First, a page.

The first thread, on the role of graphic design and its positioning as a profession has been in question for more than a decade. Graphic design has always been the poor-cousin of the other design disciplines and it had struggled to claim legitimacy of its skills, knowledge and contribution it makes to society. The debate in graphic design regarding this continues to be poor, without much energy and vision to challenge how it can evolve and adapt to the current condition of the world. For too long, it has been punished for over-emphasising the commercial role it plays. It is indicative of the low confidence and optimism of this field – it feels like its lost, not sure what to do, and its only comfort is to cling on to its most celebrated crafts, typography and image-making, and the ‘rock-star’ designers of current and past. The innovative, exciting and challenging work done by every-day graphic designers who bring value to, and contribute to their world in meaningful ways is often at the fringes, remain hidden and rarely made visible for all to see. Do we really know enough about what we, and others do? Perhaps we need to start from there.
Postgraduate education in graphic design surely needs to begin tackling some of these questionings that bubble up from within the field – and not be seen as a finishing school or a safe-haven to sort one’s shit out before going out into industry. The author of the article sound confused and ill-informed when he talks about ‘retreating into textbooks, research methodology and critical discourse’ as an over-theorising activity that ‘got it into this mess’. The work done by Helen Hamlyn centre is all due because of the literatures, discourse, critique and research that takes place there. Each of these activities may sound ‘academic’, but what is postgrad education without scholarship? Graphic designers who are willing to challenge themselves, as well as their peers and the broader field need to engage critically with their world. Books, discussions, critique and research methods are ways to fuel and accelerate that process. I would quickly add also, that these activities are not antithesis to art either. Arts-based research is a legitimate field of activity that produces rich, applied, real-world knowledge in a variety of creative, visual ways. Research, whether they are arts based or design method driven, is not ‘navel-gazing’ or a retreat into academia either – there are numerous examples of projects around the world that, through collaborative partnership with industry stakeholders, community members, designers and researchers are tackling serious issues and challenges that people face day-to-day. Again, do we know enough about these, and does that come into the mainstream discourse of graphic design?
The comments posted here indicates a community of designers, academics, postgraduate students who flocked to this space because they care and feel passionately about the future of the RCA. It is an institution that we do all care about, and it is the design community’s responsibility to make sure that it can still be regarded as one of the best postgraduate courses in the world. Good luck to the interviewee panel – and the chosen candidate.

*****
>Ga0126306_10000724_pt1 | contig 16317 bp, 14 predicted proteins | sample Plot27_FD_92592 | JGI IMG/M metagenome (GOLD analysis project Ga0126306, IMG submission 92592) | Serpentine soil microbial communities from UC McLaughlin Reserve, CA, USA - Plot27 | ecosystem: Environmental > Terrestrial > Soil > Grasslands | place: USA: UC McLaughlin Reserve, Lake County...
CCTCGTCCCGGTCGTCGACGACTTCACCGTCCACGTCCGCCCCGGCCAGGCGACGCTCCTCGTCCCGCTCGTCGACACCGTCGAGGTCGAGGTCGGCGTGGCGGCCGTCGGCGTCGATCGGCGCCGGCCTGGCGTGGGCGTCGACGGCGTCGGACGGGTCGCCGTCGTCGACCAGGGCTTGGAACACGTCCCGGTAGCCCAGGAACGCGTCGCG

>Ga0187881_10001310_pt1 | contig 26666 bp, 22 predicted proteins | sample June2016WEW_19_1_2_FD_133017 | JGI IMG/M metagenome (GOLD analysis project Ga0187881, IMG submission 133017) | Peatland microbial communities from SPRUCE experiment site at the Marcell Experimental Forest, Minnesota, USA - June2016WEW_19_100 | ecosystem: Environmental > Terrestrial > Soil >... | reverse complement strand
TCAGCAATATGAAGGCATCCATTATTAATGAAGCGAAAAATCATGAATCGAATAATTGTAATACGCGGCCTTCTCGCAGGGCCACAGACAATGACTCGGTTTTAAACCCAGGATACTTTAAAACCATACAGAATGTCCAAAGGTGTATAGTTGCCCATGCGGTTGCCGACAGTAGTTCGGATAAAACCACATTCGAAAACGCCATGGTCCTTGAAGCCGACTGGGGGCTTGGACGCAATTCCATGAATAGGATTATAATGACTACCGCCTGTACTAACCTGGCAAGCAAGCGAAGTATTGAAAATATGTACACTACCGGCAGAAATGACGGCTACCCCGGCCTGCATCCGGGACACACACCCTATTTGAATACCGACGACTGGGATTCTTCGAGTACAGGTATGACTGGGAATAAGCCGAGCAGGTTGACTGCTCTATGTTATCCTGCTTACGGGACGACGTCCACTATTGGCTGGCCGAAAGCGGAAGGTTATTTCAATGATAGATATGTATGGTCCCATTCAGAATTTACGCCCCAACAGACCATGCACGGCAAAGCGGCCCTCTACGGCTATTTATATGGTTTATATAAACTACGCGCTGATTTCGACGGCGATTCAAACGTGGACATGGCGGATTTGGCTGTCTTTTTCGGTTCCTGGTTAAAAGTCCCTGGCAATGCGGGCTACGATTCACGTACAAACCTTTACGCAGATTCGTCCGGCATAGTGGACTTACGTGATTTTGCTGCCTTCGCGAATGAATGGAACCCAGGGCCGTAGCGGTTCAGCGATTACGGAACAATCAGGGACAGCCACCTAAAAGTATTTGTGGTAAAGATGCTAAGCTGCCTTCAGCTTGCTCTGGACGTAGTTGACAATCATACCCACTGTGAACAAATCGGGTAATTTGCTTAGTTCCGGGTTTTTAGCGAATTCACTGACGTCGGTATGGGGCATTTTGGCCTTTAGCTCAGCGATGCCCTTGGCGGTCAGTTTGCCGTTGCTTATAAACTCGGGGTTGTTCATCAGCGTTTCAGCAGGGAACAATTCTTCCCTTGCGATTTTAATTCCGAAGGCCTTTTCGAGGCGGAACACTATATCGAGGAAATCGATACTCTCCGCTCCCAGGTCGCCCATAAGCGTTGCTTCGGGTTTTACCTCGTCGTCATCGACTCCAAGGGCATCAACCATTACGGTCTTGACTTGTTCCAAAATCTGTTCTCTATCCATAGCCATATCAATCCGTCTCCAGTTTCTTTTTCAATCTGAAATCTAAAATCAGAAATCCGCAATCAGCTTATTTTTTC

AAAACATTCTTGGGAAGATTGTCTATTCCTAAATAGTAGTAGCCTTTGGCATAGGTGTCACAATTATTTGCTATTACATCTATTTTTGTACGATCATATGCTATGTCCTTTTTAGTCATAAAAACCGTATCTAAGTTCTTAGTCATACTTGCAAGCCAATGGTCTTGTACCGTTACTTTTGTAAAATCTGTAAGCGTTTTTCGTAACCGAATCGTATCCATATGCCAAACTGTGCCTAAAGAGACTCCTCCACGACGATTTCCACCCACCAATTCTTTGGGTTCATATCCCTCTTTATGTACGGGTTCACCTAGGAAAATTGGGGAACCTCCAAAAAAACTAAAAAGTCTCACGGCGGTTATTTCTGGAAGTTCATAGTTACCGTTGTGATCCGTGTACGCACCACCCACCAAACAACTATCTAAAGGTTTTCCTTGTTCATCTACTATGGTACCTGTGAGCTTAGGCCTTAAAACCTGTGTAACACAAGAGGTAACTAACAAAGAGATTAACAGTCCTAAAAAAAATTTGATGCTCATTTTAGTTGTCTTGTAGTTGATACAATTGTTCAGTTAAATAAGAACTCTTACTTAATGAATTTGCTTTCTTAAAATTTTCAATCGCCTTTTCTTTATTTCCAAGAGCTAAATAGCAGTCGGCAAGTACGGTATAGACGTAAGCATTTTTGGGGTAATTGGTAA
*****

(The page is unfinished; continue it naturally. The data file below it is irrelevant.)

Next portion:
It’s really interesting reading a ‘book’ written and designed by someone else. Its as if you question the thing (in this case, the book and its contents) to see whether it matches the person who you thought you knew. In Luke’s case, it did, and probably much more. I particularly liked the obsessiveness and details into which he would go to, to talk about one thing. This interrogation is very much the Luke I thought I got to know. His overt self-criticism had manifested itself this way in the obsession to tell, guts and all.
What I am most impressed about is his confidence in telling the story of his design research. There’s a lot of bits and pieces, odds and ends that make up the whole. In that chaotic assemblage, his voice does come through very clearly. The practice that he describes in his exegesis is about his personal struggles in giving a difficult birth to a new way of practicing.We (as the audience) had to patiently give him the benefit of the doubt that this would come eventually. Read into the juxtaposed text and images. Be puzzled by odd references to his girlfriend. But this book had the magnetism and a ‘power’ that pulled me to his side, walk beside him for the story to be told. In the end, everything made sense.
But of course, I am biased. I wanted to count how many times he harped on about my ‘problem-solving user-centred design’ research and how much he disagreed with it. And being someone who likes to be liked by those who I like, his disagreement had been a source of concern at times. A bit like a pebble in a shoe. Uncomfortable. But now I realise that he had given me one of the greatest flattery in taking my research so seriously. And in turn, his provocation had assisted my research journey.